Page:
KANSAS CITY, Mo. — Relief is hopefully on the way for employees and visitors at the Jackson County Courthouse.
The county legislature approved more than $1.5 million Monday for temporary cooling of the building during repairs.
Nearly 90 years ago, the Jackson County Courthouse opened downtown. It has the same air conditioning system from back in the 1930s. The city’s Public Works department is hoping it can get it back in running order.
“We are at end of life on almost all the systems,” said Brian Gaddie, Jackson County’s public works director.
Technology from decades ago can’t withstand the test of time. The county legislature approved more than $1.5 million for temporary air conditioning into the building. That’s on top of the $1.7 million approved the previous week for the actual repairs to the system.
“Now we’re looking at a lot of things proactively than retroactively, but nonetheless the damage is done. We can assume that 30-60 years potentially of action was not taken to some of these systems, but even then, these systems have life cycles. There is a beginning and an end,” Gaddie said.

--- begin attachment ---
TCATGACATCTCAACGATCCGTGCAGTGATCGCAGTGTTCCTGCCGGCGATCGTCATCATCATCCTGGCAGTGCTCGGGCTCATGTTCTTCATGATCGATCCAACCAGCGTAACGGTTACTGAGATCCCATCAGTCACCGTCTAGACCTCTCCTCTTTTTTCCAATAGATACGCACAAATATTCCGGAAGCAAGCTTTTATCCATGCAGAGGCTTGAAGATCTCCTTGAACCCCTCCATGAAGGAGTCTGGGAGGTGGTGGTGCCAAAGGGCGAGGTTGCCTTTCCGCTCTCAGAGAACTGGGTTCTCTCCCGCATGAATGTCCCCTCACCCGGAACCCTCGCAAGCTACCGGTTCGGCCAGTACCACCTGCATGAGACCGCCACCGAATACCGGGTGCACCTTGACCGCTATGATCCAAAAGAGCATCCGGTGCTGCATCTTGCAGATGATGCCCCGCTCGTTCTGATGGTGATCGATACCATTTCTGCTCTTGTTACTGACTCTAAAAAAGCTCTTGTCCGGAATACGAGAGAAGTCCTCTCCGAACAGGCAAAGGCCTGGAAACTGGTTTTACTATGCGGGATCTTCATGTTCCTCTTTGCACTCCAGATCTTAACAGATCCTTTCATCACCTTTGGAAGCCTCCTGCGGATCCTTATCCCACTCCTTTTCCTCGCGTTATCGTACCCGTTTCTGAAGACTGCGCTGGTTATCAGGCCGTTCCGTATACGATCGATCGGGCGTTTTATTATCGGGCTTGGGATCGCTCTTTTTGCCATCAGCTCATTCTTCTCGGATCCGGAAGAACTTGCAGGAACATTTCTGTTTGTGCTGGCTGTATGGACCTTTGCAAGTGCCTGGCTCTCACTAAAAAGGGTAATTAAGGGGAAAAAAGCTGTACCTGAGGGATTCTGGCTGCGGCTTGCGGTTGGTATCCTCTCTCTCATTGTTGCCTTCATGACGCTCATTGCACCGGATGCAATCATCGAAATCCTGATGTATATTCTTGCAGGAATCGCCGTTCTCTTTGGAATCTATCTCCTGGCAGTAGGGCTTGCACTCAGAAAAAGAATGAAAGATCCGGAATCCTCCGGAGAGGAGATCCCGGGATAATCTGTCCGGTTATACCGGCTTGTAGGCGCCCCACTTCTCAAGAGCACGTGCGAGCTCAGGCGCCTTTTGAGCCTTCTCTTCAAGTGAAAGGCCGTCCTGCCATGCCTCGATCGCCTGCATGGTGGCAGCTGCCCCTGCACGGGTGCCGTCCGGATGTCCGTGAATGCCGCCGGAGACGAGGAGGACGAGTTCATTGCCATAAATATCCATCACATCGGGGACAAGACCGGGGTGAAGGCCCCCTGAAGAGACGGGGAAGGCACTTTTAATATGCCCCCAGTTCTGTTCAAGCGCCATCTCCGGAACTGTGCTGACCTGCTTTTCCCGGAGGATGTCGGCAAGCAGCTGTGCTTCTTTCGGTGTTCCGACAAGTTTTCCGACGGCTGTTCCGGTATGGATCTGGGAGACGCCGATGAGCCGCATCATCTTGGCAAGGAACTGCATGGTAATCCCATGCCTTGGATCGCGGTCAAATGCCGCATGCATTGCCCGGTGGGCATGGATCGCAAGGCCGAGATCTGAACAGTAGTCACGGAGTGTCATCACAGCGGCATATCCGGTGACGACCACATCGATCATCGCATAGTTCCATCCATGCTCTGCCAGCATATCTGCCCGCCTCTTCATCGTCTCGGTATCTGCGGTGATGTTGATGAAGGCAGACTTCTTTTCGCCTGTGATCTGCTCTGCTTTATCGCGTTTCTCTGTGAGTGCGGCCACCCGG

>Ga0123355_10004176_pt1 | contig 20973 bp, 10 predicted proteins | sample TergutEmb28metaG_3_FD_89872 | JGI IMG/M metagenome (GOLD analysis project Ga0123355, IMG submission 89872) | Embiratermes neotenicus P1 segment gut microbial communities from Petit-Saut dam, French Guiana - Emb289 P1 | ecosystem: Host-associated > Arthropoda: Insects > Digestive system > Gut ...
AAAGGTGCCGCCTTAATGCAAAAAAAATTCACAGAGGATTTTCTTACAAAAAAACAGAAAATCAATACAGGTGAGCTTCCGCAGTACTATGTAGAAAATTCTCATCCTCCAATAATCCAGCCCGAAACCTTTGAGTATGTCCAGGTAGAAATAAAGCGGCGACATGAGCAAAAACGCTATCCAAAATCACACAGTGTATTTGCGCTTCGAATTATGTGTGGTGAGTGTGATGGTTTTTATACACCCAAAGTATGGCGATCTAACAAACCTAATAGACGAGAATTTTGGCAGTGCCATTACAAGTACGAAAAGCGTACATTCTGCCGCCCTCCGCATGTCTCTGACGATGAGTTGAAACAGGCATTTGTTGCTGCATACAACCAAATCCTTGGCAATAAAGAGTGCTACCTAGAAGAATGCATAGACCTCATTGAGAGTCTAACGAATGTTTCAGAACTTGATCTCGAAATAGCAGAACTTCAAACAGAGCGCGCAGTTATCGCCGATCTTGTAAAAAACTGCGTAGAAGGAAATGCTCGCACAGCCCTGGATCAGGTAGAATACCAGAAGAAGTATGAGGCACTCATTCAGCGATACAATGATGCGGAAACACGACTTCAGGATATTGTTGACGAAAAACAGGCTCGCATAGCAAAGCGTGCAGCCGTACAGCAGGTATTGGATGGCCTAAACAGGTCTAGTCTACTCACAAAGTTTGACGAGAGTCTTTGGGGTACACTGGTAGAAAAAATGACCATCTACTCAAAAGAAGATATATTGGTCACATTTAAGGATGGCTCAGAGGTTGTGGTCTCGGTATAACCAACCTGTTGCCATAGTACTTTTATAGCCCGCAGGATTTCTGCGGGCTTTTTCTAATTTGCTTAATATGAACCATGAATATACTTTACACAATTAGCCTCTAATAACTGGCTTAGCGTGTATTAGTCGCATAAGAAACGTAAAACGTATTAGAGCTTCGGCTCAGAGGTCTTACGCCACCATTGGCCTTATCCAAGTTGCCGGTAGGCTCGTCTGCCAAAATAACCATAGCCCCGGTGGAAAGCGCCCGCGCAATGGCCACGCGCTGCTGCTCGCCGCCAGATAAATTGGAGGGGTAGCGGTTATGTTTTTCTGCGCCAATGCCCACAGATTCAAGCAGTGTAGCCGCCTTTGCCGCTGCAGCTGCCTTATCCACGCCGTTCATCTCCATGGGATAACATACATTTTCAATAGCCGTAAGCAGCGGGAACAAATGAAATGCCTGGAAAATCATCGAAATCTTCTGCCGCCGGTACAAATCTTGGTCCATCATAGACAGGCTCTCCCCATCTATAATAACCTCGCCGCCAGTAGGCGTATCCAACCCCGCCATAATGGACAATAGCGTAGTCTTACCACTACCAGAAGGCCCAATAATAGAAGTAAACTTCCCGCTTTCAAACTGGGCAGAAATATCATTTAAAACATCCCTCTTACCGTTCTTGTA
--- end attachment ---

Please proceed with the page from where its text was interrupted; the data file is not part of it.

During Monday’s meeting, Judge Dale Youngs made a plea for approval of the funds.
“This is one of those times where we need this. We need it. The community needs it. Everyone who we serve needs it,” Youngs said.
He believes the process will take longer — and more money — than expected. He said they need to prepare for that reality.
“The idea that this is about a 3-week fix is probably not in line with the facts. I think the project will most likely extend into July when the heat index is well around 100 degrees,” said Youngs, Jackson County Circuit Court judge.
Gaddie said at some point in the next decade or two, there will need to be a long-term solution to update the courthouse for years to come.
“We’re expecting that the majority of the systems that we’re facing issues with will require a replacement of sorts. At that time, a decision will be made to trigger probably that entire building overhaul or restoration,” Gaddie said.
The cooling system the courthouse uses relies on pumping cool water to create cool air from within the walls. Gaddie said when they flushed the water recently, instead of looking like tea, how it normally should, it resembled coffee grounds.